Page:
LSREF2 Clover Property 4 v. Festival Retail Fund 1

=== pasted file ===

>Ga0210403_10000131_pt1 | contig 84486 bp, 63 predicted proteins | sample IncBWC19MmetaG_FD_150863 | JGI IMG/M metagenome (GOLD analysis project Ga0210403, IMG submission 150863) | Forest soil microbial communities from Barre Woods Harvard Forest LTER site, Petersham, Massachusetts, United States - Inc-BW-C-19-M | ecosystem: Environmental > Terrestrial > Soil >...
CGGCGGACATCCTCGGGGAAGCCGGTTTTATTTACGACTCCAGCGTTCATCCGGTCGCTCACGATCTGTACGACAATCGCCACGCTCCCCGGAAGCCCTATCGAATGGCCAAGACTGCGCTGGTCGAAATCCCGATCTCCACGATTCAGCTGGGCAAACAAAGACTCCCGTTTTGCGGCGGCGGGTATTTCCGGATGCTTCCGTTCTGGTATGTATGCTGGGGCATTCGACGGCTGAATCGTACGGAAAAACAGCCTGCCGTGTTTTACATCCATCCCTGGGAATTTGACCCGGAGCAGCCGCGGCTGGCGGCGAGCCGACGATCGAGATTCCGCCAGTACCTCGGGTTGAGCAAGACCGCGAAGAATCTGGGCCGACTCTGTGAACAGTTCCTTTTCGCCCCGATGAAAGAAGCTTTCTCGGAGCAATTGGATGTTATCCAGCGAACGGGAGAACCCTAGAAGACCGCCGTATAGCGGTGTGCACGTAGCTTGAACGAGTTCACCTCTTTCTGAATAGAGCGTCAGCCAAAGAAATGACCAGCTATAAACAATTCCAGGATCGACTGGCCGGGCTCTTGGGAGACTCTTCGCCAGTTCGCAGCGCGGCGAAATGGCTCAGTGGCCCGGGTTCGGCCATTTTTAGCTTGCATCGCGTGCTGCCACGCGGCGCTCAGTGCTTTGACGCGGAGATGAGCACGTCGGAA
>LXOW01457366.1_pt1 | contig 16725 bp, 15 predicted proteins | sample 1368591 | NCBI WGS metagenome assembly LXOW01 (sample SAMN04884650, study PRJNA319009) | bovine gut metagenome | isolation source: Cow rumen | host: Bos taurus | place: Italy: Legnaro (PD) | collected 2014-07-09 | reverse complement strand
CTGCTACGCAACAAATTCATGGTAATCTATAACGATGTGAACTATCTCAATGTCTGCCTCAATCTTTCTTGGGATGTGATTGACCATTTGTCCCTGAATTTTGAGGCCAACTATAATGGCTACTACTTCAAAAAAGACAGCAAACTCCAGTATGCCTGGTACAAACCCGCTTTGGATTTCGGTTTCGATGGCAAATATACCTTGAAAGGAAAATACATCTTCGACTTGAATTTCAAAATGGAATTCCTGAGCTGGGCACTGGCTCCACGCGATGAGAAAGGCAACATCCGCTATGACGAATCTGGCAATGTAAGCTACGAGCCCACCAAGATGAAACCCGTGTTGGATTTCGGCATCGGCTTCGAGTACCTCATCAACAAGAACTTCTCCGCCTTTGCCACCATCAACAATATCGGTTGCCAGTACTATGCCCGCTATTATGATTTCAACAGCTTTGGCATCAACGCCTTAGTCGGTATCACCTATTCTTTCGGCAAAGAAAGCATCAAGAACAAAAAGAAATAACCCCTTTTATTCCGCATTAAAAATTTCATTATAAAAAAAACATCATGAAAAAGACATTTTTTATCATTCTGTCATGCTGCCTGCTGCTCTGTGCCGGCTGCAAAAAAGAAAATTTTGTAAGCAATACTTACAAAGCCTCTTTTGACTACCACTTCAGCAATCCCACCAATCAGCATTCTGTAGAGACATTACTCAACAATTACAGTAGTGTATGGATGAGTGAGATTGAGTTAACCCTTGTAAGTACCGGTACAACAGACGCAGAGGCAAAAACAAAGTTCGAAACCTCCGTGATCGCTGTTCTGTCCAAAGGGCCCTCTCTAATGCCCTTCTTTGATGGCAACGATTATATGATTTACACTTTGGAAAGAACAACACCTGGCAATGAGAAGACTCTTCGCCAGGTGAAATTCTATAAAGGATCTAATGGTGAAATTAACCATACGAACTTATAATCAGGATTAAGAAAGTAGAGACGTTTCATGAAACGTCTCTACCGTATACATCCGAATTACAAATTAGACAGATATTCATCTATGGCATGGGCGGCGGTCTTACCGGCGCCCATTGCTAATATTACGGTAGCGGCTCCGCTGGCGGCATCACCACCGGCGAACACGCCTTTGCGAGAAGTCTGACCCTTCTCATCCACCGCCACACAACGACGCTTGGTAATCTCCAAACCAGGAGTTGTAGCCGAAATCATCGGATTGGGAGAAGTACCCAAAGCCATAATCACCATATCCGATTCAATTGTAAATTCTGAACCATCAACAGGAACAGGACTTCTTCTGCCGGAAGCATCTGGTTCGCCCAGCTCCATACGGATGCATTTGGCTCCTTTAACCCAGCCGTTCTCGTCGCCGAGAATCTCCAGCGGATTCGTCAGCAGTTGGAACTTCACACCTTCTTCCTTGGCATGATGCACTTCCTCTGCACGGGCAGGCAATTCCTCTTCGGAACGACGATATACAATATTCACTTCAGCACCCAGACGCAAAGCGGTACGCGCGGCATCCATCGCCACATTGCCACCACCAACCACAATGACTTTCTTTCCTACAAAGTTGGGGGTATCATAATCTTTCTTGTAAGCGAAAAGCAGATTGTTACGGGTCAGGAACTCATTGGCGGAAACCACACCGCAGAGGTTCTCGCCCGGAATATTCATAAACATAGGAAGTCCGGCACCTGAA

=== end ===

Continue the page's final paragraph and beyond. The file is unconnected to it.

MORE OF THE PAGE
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Filed 10/6/16 Unmodified opinion attached CERTIFIED FOR PUBLICATION IN THE COURT OF APPEAL OF THE STATE OF CALIFORNIA SECOND APPELLATE DISTRICT DIVISION TWO LSREF2 CLOVER PROPERTY 4, LLC, Plaintiff and Appellant, B259937 (Los Angeles County Super. Ct. No. SC117145) v. FESTIVAL RETAIL FUND 1, LP, ORDER MODIFYING OPINION [No Change in Judgment] Defendant and Respondent. THE COURT: The opinion filed herein on October 4, 2016, is ordered modified as follows: Page 1: Following counsel listing for Plaintiff and Appellant, insert before counsel listing for Defendant and Respondent a new paragraph listing counsel for Amicus Curiae. Bryan Cave and Joseph J. Poppen for California Bankers as Amicus Curiae on behalf of Plaintiff and Appellant. This modification does not effect a change in judgment. Filed 10/4/16 Unmodified opinion CERTIFIED FOR PUBLICATION IN THE COURT OF APPEAL OF THE STATE OF CALIFORNIA SECOND APPELLATE DISTRICT DIVISION TWO LSREF2 CLOVER PROPERTY 4, LLC, Plaintiff and Appellant, B259937 (Los Angeles County Super. Ct. No. SC117145) v. FESTIVAL RETAIL FUND 1, LP, Defendant and Respondent. APPEAL from a judgment of the Superior Court of Los Angeles County. Gerald Rosenberg, Judge. Reversed and remanded with directions. Ronald W. Stevens; K&L Gates, Kevin S. Asfour, Christina N. Goodrich and Rebecca Liu for Plaintiff and Appellant. Lurie, Zepeda, Schmalz, Hogan & Martin, Bruce J. Lurie, Troy L. Martin and James J. Finsten for Defendant and Respondent. ___________________________________________________ Defendant and respondent Festival Retail Fund 1, LP (Festival Fund), guaranteed a loan made to an affiliate in connection with the purchase of a retail property. Following default on the loan and a nonjudicial foreclosure, plaintiff and appellant LSREF2 Clover Property 4, LLC (Clover), sought to enforce the guaranty. At a bench trial, the trial court determined the guaranty was unenforceable. The court found that Festival Fund was protected by antideficiency laws because it was, in reality, the primary obligor on the loan and the loan guaranty was effectively a sham. We reverse. Substantial evidence does not support a conclusion that Festival Fund was a principal obligor on the loan. Rather, Festival Fund itself structured the transaction and determined that its affiliate—a separate legal entity—would take out the loan and take title to the property. The trial court therefore erred in applying a sham guaranty defense and entering judgment in favor of Festival Fund. BACKGROUND Facts Festival Fund is a limited partnership formed in September 2006 for the purpose of investing in retail properties. Goldman Sachs Investments Ltd. (Goldman Sachs) was the lead investor, a limited partner, and the primary funder of Festival Fund. Mark Schurgin, the president of the general partner of Festival Fund, indirectly held an ownership interest in Festival Fund, and negotiated loans on behalf of Festival Fund and its affiliates. Festival Fund’s limited partnership agreement provided that, absent approval from the lead investor and the general partner, Festival Fund would not purchase property except through a “single-purpose” company. In April 2007, Festival Fund entered into an agreement to purchase property at 357 North Beverly Drive in Beverly Hills (the property). In the purchase agreement, Festival Fund reserved the option to assign its rights and take title to the property under “a limited liability company or other single purpose entity (SPE),” if the SPE was owned and controlled by Festival Fund or an affiliate. In May 2007, Schurgin caused the SPE that would take title to the property— Festival Retail Fund 1 357 N. Beverly Drive, LP (Festival 357)—to be formed by the 2 filing of a certificate of limited partnership. The same day, he also filed a certificate of formation for a limited liability company named FRF1 357 N. Beverly Drive, LLC (FRF1). FRF1, which was owned entirely by Festival Fund, was made the general partner of and owned .01 percent of Festival 357, while Festival Fund was a limited partner in Festival 357 and owned the remaining 99.99 percent of it. Festival Fund had structured other real estate transactions in a similar manner, using SPE’s to take title. Schurgin testified that one of his objectives in setting up such a real estate transaction was to limit Festival Fund’s liability. Edmund Byrne, the former head of lending at Anglo Irish Bank (the eventual lender here; the Bank), testified that both lenders and borrowers saw advantages from the use of SPE’s. The borrowing side potentially could keep equity in the project separate from claims against the parent developer’s other projects, while the bank’s security in the project likewise was potentially insulated from claims asserted against the developer. In the summer of 2007, after execution of the purchase agreement for the property, and after formation of Festival 357 and its general partner FRF1, Schurgin approached the Bank for the purpose of obtaining a loan on behalf of Festival 357 to finance the purchase of the property. The Bank provided “term sheets” of a proposed loan, first with a “TBD entity” as the proposed borrower, and then with Festival 357 as the proposed borrower. In both sets of terms sheets, Festival Fund was listed as the proposed guarantor. On October 1, 2007, Festival Fund assigned its rights to purchase the property to Festival 357. On October 2, 2007, the Bank requested the organizational documents of Festival 357, FRF1, and Festival Fund. The same day, Schurgin executed Festival 357’s limited partnership agreement and FRF1’s limited liability company agreement, and forwarded these and other organizational documents to the Bank. Festival 357’s limited partnership agreement stated, in part, that its purposes were to obtain a loan from the Bank and acquire, operate, and manage the property. 3 On October 23, 2007, Festival 357, as sole borrower, entered into a loan agreement, promissory note, and deed of trust with lender Bank, and took title to the property. The loan totaled $25,025,000. It was secured by the property and contained an assignment of leases and rents from the property (which was an income-producing, retail property) to the Bank. In connection with the closing, Festival Fund made a $9 million equity contribution to Festival 357. Further, as a condition of the loan, “to induce [the Bank] to extend credit to [Festival 357],” Festival Fund entered into a guaranty with the Bank, whereby Festival Fund guaranteed $1.5 million of the $25,025,000 loan. Pursuant to Civil Code section 2856, the guaranty contained an express waiver of any antideficiency protections Festival Fund might have otherwise had under California law. Prior to making the loan, the Bank required that it receive and approve the limited partnership agreements of Festival Fund and Festival 357, as well as the limited liability company agreement of FRF1. In addition, the Bank obtained financial information of Festival Fund to ensure that it could pay the guaranty, if necessary. Other than requiring that Festival 357 had received equity, the Bank was not concerned with its financial condition, or with the financial condition of FRF1. The Bank did appraise the property, however, because, according to Byrne, the value of the property, and its cash flow from rent, was the most important factor in determining whether the loan could be satisfied. In July 2011, Festival 357 defaulted on the loan. In October 2011, the Bank assigned all of its rights in the loan to LSREF2 Clover, LLC, which then assigned its rights to Wells Fargo Bank, N.A. (Wells Fargo). Wells Fargo issued a default notice to Festival 357 and Festival Fund in November 2011, reflecting a principal balance of nearly $23 million and interest and other charges of approximately $600,000. Wells Fargo demanded that these amounts be paid immediately by Festival 357. It also demanded that Festival Fund pay the guaranty. Festival 357 did not make any of the demanded payments on the loan, and Festival Fund did not pay the guaranty. 4 Procedural history In May 2012, Wells Fargo filed an action for judicial foreclosure and breach of guaranty against Festival 357 and Festival Fund. In July 2012, Wells Fargo assigned the loan and guaranty to Clover, and the property was subsequently purchased by Clover at a nonjudicial foreclosure sale for approximately $17.5 million. Clover thereafter substituted in as plaintiff for Wells Fargo, dismissed the causes of action against Festival 357, and pursued the claim against Festival Fund for breach of guaranty. Clover filed a motion for summary judgment on the guaranty claim, which the trial court denied, finding that there were triable issues of fact whether the guaranty was a sham. Subsequently, the parties agreed to a bifurcated trial so that the court first could determine whether Festival Fund had a valid defense based on a purported single business enterprise defense. In briefing the issue, Festival Fund argued it was an alter ego of FRF1, which was liable for the debts on the loan as a general partner of Festival 357. Festival Fund itself was therefore a principal obligor on the loan, Festival Fund contended, and was protected by unwaivable antideficiency protections. At the bifurcated trial, in addition to addressing the “single business enterprise” defense, the parties also presented testimony, evidence, and argument relevant to whether Festival Fund had a valid sham guaranty defense. Following the trial on Festival Fund’s claimed defenses, the trial court found that Festival Fund was entitled to judgment in its favor on Clover’s sole remaining claim for breach of guaranty. In orally making its ruling, the court noted that the Bank required that Festival Fund enter into the guaranty. The court also emphasized that the Bank drafted the loan documents, and found that several provisions in the documents demonstrated that Festival Fund was an obligor on the loan, and not just a guarantor. In addition, the court found there was a “unity of interest” between FRF1 and Festival Fund based on: FRF1’s lack of assets, its absence of day-to-day business dealings, its identical directors and mailing address as Festival Fund, and its lack of employees. In an ensuing written order, the court concluded that Festival Fund and FRF1 “formed a single business 5 enterprise, making [Festival Fund] a primary obligor and entitled to the unwaivable protections of California’s anti-deficiency laws.”1 Clover appealed from the judgment in Festival Fund’s favor on the breach of guaranty action. DISCUSSION I. Antideficiency statutes and the sham guaranty defense California’s antideficiency laws are codified in Code of Civil Procedure sections 580a through 580e and 726.2 As relevant here, these statutes prohibit a lender from obtaining a deficiency judgment from a borrower following a nonjudicial foreclosure of real property. (§ 580d, subd. (a); California Bank & Trust v. Lawlor (2013) 222 Cal.App.4th 625, 631 (Lawlor).) The antideficiency statutes’ protections generally do not extend to guarantors. (§ 580d, subd. (b); CADC/RADC Venture 2011-1 LLC v. Bradley (2015) 235 Cal.App.4th 775, 784 (Bradley).) “[A] lender may recover a deficiency judgment from a guarantor who waives his or her antideficiency protections, even though the antideficiency statutes would bar the lender from recovering that same deficiency from the primary borrower.” (Bradley, at p. 784.) Civil Code section 2856, subdivisions (a)(3) and (c) expressly allow a guarantor to waive antideficiency defenses. Such a waiver was expressly incorporated into the guaranty at issue here. Even when a guarantor waives antideficiency protections, however, the protections may still apply if the named guarantor is in actuality a principal borrower. (Cadle Co. II v. Harvey (2000) 83 Cal.App.4th 927, 932.) “To be subject to a deficiency judgment, . . . a guarantor must be a true guarantor, not merely the principal obligor 1 A jury trial was subsequently held on cross-claims brought by Festival Fund and Festival 357 against Wells Fargo and Clover. The jury found in favor of the crossdefendants. 2 Unless otherwise stated, further statutory references are to the Code of Civil Procedure. 6 under a different name. [Citations.] Indeed, Civil Code section 2787 defines a guarantor as ‘one who promises to answer for the debt, default, or miscarriage of another . . . .’” (Lawlor, supra, 222 Cal.App.4th 625, 632 [italics omitted].) When a principal borrower provides a guaranty on a debt, the guaranty—which effectively adds nothing to the primary obligation—is a sham, and therefore antideficiency defenses apply. (Ibid.) A lender may not obtain a deficiency judgment on a guaranty that is shown to be a sham. In determining whether a guaranty is a sham, the court examines whether the guarantor is actually the principal obligor, which occurs when “(1) the guarantor personally executes underlying loan agreements or a deed of trust or (2) the guarantor is, in reality, the principal obligor under a different name by operation of trust or corporate law or some other applicable legal principle.” (Bradley, supra, 235 Cal.App.4th 775, 786-787.) When there is “adequate legal separation between the borrower and the guarantor, e.g., through the appropriate use of the corporate form,” the sham guaranty defense generally will not apply. (Id. at p. 787.) The court also determines whether the lender itself structured the loan transaction to avoid the antideficiency laws. (Ibid.) The object of this analysis is to determine whether the lender designed the transaction so that the primary source for repayment of the loan was placed in the role of guarantor rather than named borrower. (Lawlor, supra, 222 Cal.App.4th 625, 638.) The court’s overall focus when examining whether guaranties are shams is to “look to the purpose and effect of the parties’ agreement to determine whether the guaranties constitute an attempt to circumvent the antideficiency law and recover deficiency judgments when those judgments otherwise would be prohibited.” (Id. at p. 638.) II. Substantial evidence does not support the trial court’s ruling A. Standard of review In discussing the standard of review on appeal, both parties fail to focus on the absence of a statement of decision. Although the bench trial on Festival Fund’s defenses was bifurcated, a statement of decision could have been requested and rendered. (Cal. Rules of Court, rule 3.1591(a).) The record reveals no request for a statement of decision, and, although the court ruled orally and issued a subsequent written order in 7 Festival Fund’s favor, it did not issue a statement of decision. (See § 632 [trial court shall issue statement of decision upon request]; Cal. Rules of Court, rule 3.1590 [discussing steps for announcement of tentative decision, request for statement of decision, proposed statement of decision, and statement of decision]; see also Tyler v. Children’s Home Society (1994) 29 Cal.App.4th 511, 526, fn. 7 [trial court’s “Opinion and Ruling” did not constitute a statement of decision, but could be used on appeal to discover grounds for judgment and show absence of prejudice in any error].) The lack of a statement of decision affects the tenor of appellate review. When a statement of decision is not issued, the appellate court applies the doctrine of implied findings, meaning that we presume the trial court “made all factual findings necessary to support the judgment for which substantial evidence exists in the record. In other words, the necessary findings of ultimate facts will be implied and the only issue on appeal is whether the implied findings are supported by substantial evidence.” (Shaw v. County of Santa Cruz (2008) 170 Cal.App.4th 229, 267.) The impact of the doctrine of implied findings in this matter, however, is somewhat mitigated by the relative absence at trial of disputed issues of fact. The relevant evidence consisted primarily of documents pertaining to the Festival companies’ formation and the loan agreements. We review legal conclusions arising from an established set of facts independently. (Haworth v. Superior Court (2010) 50 Cal.4th 372, 385; F. Hoffman-La Roche, Ltd. v. Superior Court (2005) 130 Cal.App.4th 782, 794). Likewise, unless interpretation of a written document “depends on the credibility of conflicting extrinsic evidence, the interpretation of a writing involves a question of law for de novo review by the appellate court.” (Mayer v. C.W. Driver (2002) 98 Cal.App.4th 48, 57.) B. The evidence demonstrated the guaranty was not a sham Festival Fund only executed the guaranty, not the underlying loan agreements. Therefore, in order for the sham guaranty defense to apply, substantial evidence must 8 support a finding that Festival Fund was the true principal obligor,3 and that the Bank structured the loan transaction to circumvent the antideficiency law by casting Festival Fund as the guarantor instead of the borrower. (Bradley, supra, 235 Cal.App.4th 775, 786-787; Lawlor, supra, 222 Cal.App.4th 625, 638.) We find that the evidence allows for no such conclusion. Instead, the evidence shows that Festival Fund itself structured the transaction, including the ownership structure under which it obtained the loan. Festival Fund’s limited partnership agreement—which was executed well before Festival Fund approached the Bank— stipulated that it would purchase property through SPE’s. Consistent with this provision, Festival Fund employed SPE’s to take title in numerous real estate transactions, and Schurgin testified that one of his objectives in doing so was to limit Festival Fund’s liability. When purchasing the property at issue here, Festival Fund expressly reserved the option to take title under an SPE. Festival 357, the SPE that would take title (and which included the address of the property in its name), was formed in May 2007, well prior to the time a loan was sought from the Bank. Festival 357’s general partner, FRF1, was also formed in May 2007, and also without involvement by the Bank. Thus, by the time Festival Fund approached the Bank, it had already created the structure under which Festival 357 would hold title and would be owned by FRF1 and Festival Fund, where FRF1 would be the general partner of Festival 357, and where Festival Fund would be a limited partner of Festival 357 and would own FRF1. The loan transaction simply corresponded with this already-determined structure. 3 As noted in Bradley, a guarantor may be treated as a primary obligor by operation of trust or company law. (Bradley, supra, 235 Cal.App.4th 775, 786-787.) This could occur, for example, in the case of a general partner guaranteeing a loan taken by its limited partnership, where the general partner does not otherwise limit its liability by agreement. (See Corp. Code, § 15904.04, subd. (a) [“all general partners are liable jointly and severally for all obligations of the limited partnership unless otherwise agreed by the claimant or provided by law”].) Here, Festival Fund was not the general partner of Festival 357, so further evidence supporting a conclusion that it was the true principal obligor was required to apply the antideficiency statutes. 9 Bradley, where the appellate court reversed a jury verdict applying a sham guaranty defense, involved a similar factual scenario. The defendants in Bradley were two individuals who each owned 50 percent of a corporation, which in turn owned a limited liability company that held title to a parcel of real property. (235 Cal.App.4th 775, 780-782.) In connection with the purchase of property, a bank provided a loan to the limited liability company. The loan was secured by a deed of trust, and both defendants executed guaranties for the entirety of the loan. (Ibid.) The loan went into default, and, after the bank’s successor foreclosed on the property, it sought to obtain the deficiency from the defendant guarantors, eventually filing an action for breach of guaranties. (Id. at pp. 782-783.) In finding that the bank did not structure the loan transaction to subvert the antideficiency laws, the appellate court emphasized how defendants, not the bank, created the ownership structure, including the entity that took title to the property. (Id. at pp. 790-791.) There was no indication the lender “forced defendants to borrow through a shell entity or that it dictated the form that shell entity should take.” (Id. at p. 790.) The court also noted that the defendants themselves chose to use a corporate borrower, in their case so they could take advantage of tax breaks. (Id. at pp. 790-791.) Although the bank requested corporate records and financial information and required that guaranties be given, defendants were primarily responsible for designing the ownership and borrowing structure, so imposition of the sham guaranty defense was not warranted. (Id. at pp. 790-792.) Lawlor, supra, 222 Cal.App.4th 625, like Bradley, examined the effectiveness of guaranties given by individual defendants on a loan taken by an affiliated company. In finding that the sham guaranty defense did not apply, the appellate court noted that the defendants, not the lender, selected the entities and the forms of the entities that were the borrowers. (Lawlor, at p. 639.) The defendants themselves formed separate entities to “protect themselves from those entities’ liabilities.” (Id. at p. 640.) The court found that without evidence the lender had a role in the formation of the borrowers, there was “no basis for the conclusion those entities were designed to conceal Defendants’ status as the primary obligors.” (Ibid.) 10 Likewise, in this action, there was no basis to find that the Bank had a role in the formation of Festival Fund or its affiliated entities, and no evidence to support a conclusion that the entities were designed by the lender to conceal the identity of the primary obligor. In this fundamental respect, the instant matter differs from River Bank America v. Diller (1995) 38 Cal.App.4th 1400 (River Bank), a case relied on by Festival Fund. In River Bank, the lender (River Bank) initially contemplated entering into a joint venture with the developer of a project. (Id. at p. 1407.) However, after engaging in negotiations, River Bank informed the developer “it had decided unilaterally to change the entire structure of the proposed agreement.” (Id. at p. 1421.) Further, during the course of drafting the final documentation, “‘counsel for River Bank insisted that in order to render “enforceable” the “guaranty” being given by [the developer], a new “borrower” should be brought into existence.’” (Ibid.) River Bank required that this new borrower be a limited partnership, and prohibited the developer from acting as its general partner. (Id. at pp. 1421-1422.) In affirming an order denying a motion for summary adjudication to enforce guaranties, the appellate court found the guarantors “raised a triable issue of fact whether, by structuring the loan transaction as it did, River Bank subverted the purpose of the antideficiency laws ‘by making a related entity the debtor while relegating the principal obligors to the position of guarantors.’” (Id. at p. 1423.) In contrast, the evidence here shows that the overall makeup of the transaction was determined prior to the time that Festival Fund approached the Bank, which had no role in determining the Festival companies’ structure. Festival Fund argues that, by requiring a guaranty from Festival Fund, the Bank demonstrated that it primarily looked to Festival Fund to fulfill the debt obligations. Requiring a guaranty from a person or entity affiliated with the borrower, however, does not, in itself, indicate a likelihood that the guaranty is a sham. (See Bradley, supra, 235 Cal.App.4th 775, 781 [lender required guaranties from individuals owning more than 20 percent of borrowing entity]; Lawlor, supra, 222 Cal.App.4th 625, 629 [requiring guaranties from individuals and entity affiliated with borrower].) If it did, any guaranty given by an affiliate of a borrower would be considered suspicious, defeating the 11 purposes of Civil Code sections 2787 (which allows a guarantor to “answer for the debt, default, or miscarriage of another”) and 2856 (allowing a guarantor to waive antideficiency defenses). In basically all instances, a guarantor will have some relationship to the borrower; people do not often agree to answer for the debts of total strangers. The amount of the guaranty here also supports the conclusion that the Bank did not view Festival Fund as the primary obligor. The guaranty was for $1.5 million of a $25,025,000 loan. If the Bank had considered Festival Fund the primary obligor, its agreement to cap the guaranty at approximately 6 percent of the total amount loaned would be stunningly irrational, since the Bank would expose itself to the vast bulk of any likely deficiency. Festival Fund further contends that the guaranty was a sham because the Bank required the Festival companies to submit their organizational documents for its approval. An identical argument was rejected in Bradley. As the court noted, “there is a significant difference between requesting information about a borrowing entity and insisting upon the use of one and the form it should take.” (Bradley, supra, 235 Cal.App.4th 775, 790.) Festival Fund’s related assertion that the Bank required financial information of Festival Fund and not the borrower, Festival 357, also does not compel a conclusion that the guaranty was a sham. As stated in Lawlor, “There is nothing unusual about a bank asking for financial information from a person or entity that is guaranteeing a loan.” (222 Cal.App.4th 625, 640.) The court in Bradley noted that a lender’s consideration of only the financial strength of the guarantor could be indicative in certain circumstances of an attempt to skirt the antideficiency laws. (235 Cal.App.4th 775, 791, citing River Bank, supra, 38 Cal.App.4th 1400, 1423.) The Bradley court found no basis to accord such evidence any weight in that matter, however, since the defendant itself chose to borrow through a corporation for tax purposes. (235 Cal.App.4th at p. 791.) Similarly, in this case, Festival Fund sought to limit its own liability by having Festival 357 enter into the loan agreement and take title to the property. Moreover, the evidence here shows that the Bank did examine the ability of Festival 357 to repay the loan. The Bank appraised the 12 property—an income-producing, retail property—and the loan agreement contained an assignment of lease and rents. According to Byrne, the most important factor to the Bank in determining whether the loan could be satisfied was the value of the property and its cash flow from rent. Thus, the evidence demonstrates the Bank understood the borrower would be responsible for satisfying the loan, based on the property’s value and income potential. Festival Fund next argues that contractual provisions demonstrate it was a primary obligor. Festival Fund points to language in the guaranty referring to the guarantor as “a primary party and not merely as a surety.” Festival Fund contends that this provision shows it was a “primary party” to the loan. The phrase at issue, however, has no object— it does not state what the guarantor was a “primary party” to. The most obvious and correct conclusion is that Festival Fund was a “primary party” to the guaranty. Such a conclusion is consistent with the terms of the guaranty, which define Festival as the guarantor, and the loan agreement, which expressly states the agreement is between Festival 357 (not Festival Fund) and the Bank. (See Civ. Code, §§ 1641 [giving effect to entire contract], 1642 [several instruments covering one transaction are taken together].) Festival Fund also argues the loan agreement’s statement “the Obligations of Borrower and the obligations of Guarantor under the Loan Documents shall be joint and several . . .” demonstrates Festival Fund was the principal obligor. Festival Fund was not a party to the loan agreement, however, so it is unclear how this statement could obligate it to fulfill the terms of the agreement. Furthermore, such an interpretation would be inconsistent with the loan agreement’s “Limitation on Liability” provision, stating: “Anything herein . . . to the contrary notwithstanding, Lender agrees that, for repayment of the Loan and the payment and performance of any and all of Borrower’s obligations . . . [Lender] will look solely to the Borrower, the Property and the other assets of Borrower . . . and no other property or assets of Borrower’s direct or indirect constituent partners . . . shall be subject to levy, execution or other enforcement procedure for the satisfaction of remedies of Lender . . . .” The clear effect of this provision is that, irrespective of any other language in the loan agreement, in the event of default, the Bank 13 would seek recompense from only Festival 357 and the property itself to fulfill the obligations of the loan agreement. There is no basis to conclude Festival Fund was contractually obligated to satisfy the loan agreement. In sum, substantial evidence does not support a finding that Festival Fund was the true principal obligor and that the Bank structured the transaction to circumvent antideficiency laws. C. The claimed “single business enterprise” defense did not apply Festival Fund argues that judgment in its favor on the breach of guaranty claim was also proper because there was a “unity of interest” between Festival Fund and FRF1, making Festival Fund the de facto general partner of Festival 357 and responsible for its debts. (See Corp. Code, § 15904.04 [ordinarily, general partners are liable for obligations of limited partnership].) The “single business enterprise” theory asserted by Festival Fund is a variant of the alter ego doctrine. “Generally, alter ego liability is reserved for the parent-subsidiary relationship. However, under the single-enterprise rule, liability can be found between sister companies. The theory has been described as follows: ‘“In effect what happens is that the court, for sufficient reason, has determined that though there are two or more personalities, there is but one enterprise; and that this enterprise has been so handled that it should respond, as a whole, for the debts of certain component elements of it.”’” (Las Palmas Associates v. Las Palmas Center Associates (1991) 235 Cal.App.3d 1220, 1249-1250.) There are two standard requirements for finding alter ego (and single business enterprise) liability: “‘(1) that there be such unity of interest and ownership that the separate personalities of the corporation and the individual no longer exist and (2) that, if the acts are treated as those of the corporation alone, an inequitable result will follow.’” (Mesler v. Bragg Management Co.(1985) 39 Cal.3d 290, 300 (Mesler).) The doctrine generally applies when upholding the defendant’s corporate form will work an injustice to an innocent plaintiff. (Ibid.; Webber v. Inland Empire Investments, Inc. (1999) 74 Cal.App.4th 884, 900-901.) “[A]lter ego is used to prevent a corporation from using its 14 statutory separate corporate form as a shield from liability only where to recognize its corporate status would defeat the rights and equities of third parties; it is not a doctrine that allows the persons who actually control the corporation to disregard the corporate form.” (Communist Party v. 522 Valencia, Inc. (1995) 35 Cal.App.4th 980, 994.) Alter ego is normally a basis for liability, not a defense. However, alter ego principles have been considered in sham guaranty cases examining whether a guarantor is actually the principal obligor. (See Bradley, supra, 235 Cal.App.4th 775, 789 [declining to pierce veil of corporate owner of borrower, finding that it observed corporate formalities]; Valinda Builders, Inc. v. Bissner (1964) 230 Cal.App.2d 106, 110 [in applying sham defense guaranty, finding that undercapitalized purported borrower was a “mere shell of a corporation”].) Nevertheless, the overriding concern when deciding whether the sham guaranty defense applies is whether the guaranty is an attempt to circumvent the antideficiency laws. (See Lawlor, supra, 222 Cal.App.4th 625, 638.) Thus, the presence of a potential alter ego relationship is just one factor to consider when analyzing a sham guaranty defense. In a situation like the one here, where the lender neither structures the transaction nor knows, at the time of making the loan, of a borrower’s (or an affiliate’s) failure to follow corporate formalities, there generally will be no basis to apply the sham guaranty defense. Festival Fund, in arguing that it is properly considered a single enterprise with its affiliate FRF1, states that FRF1 never had a bank account, never owned assets or made investments other than a .01 percent interest in Festival 357, never had income, never had employees or paid for services, held no regular meetings, did not conduct day-to-day business, and was undercapitalized. The evidence, though, does not show that the Bank was aware of most if any of these failures to follow corporate formalities. To allow a guarantor to avoid its obligations simply because the debtor’s general partner—which is owned entirely by the guarantor—avoided complying with corporate necessities would work an absurdity. Guarantors could choose to avoid liability by instructing their affiliated companies to disregard corporate formalities. If an alter ego (or single business 15 enterprise) defense applied in these situations, it would promote an inequitable result, exactly what the doctrine is designed to avoid. (See Mesler, supra, 39 Cal.3d 290, 300.) Lawlor reasoned: “Individuals may structure their own business dealings to limit their personal liability, but they must accept the risks that accompany the benefits of incorporation.” (222 Cal.App.4th 625, 639.) Schurgin testified that the structure used here was chosen by Festival Fund to limit its liability. Festival Fund may have insulated itself from potential claims on the property by legally separating itself from Festival 357, the borrower and the owner of the property, but by doing so, Festival Fund could not also claim the benefit of antideficiency protections. In conclusion, viewing the trial evidence in the light most favorable to the judgment, the sham guaranty defense, and the asserted, related single business enterprise defense, did not apply. DISPOSITION The judgment in favor of Festival Fund on Clover’s action for breach of guaranty is reversed. On remand, the trial court shall determine to what extent, if any, aspects of Clover’s claim, including any defenses thereto, remain to be tried. Clover shall recover costs on appeal. CERTIFIED FOR PUBLICATION. BOREN, P.J. We concur: ASHMANN-GERST, J. HOFFSTADT, J. 16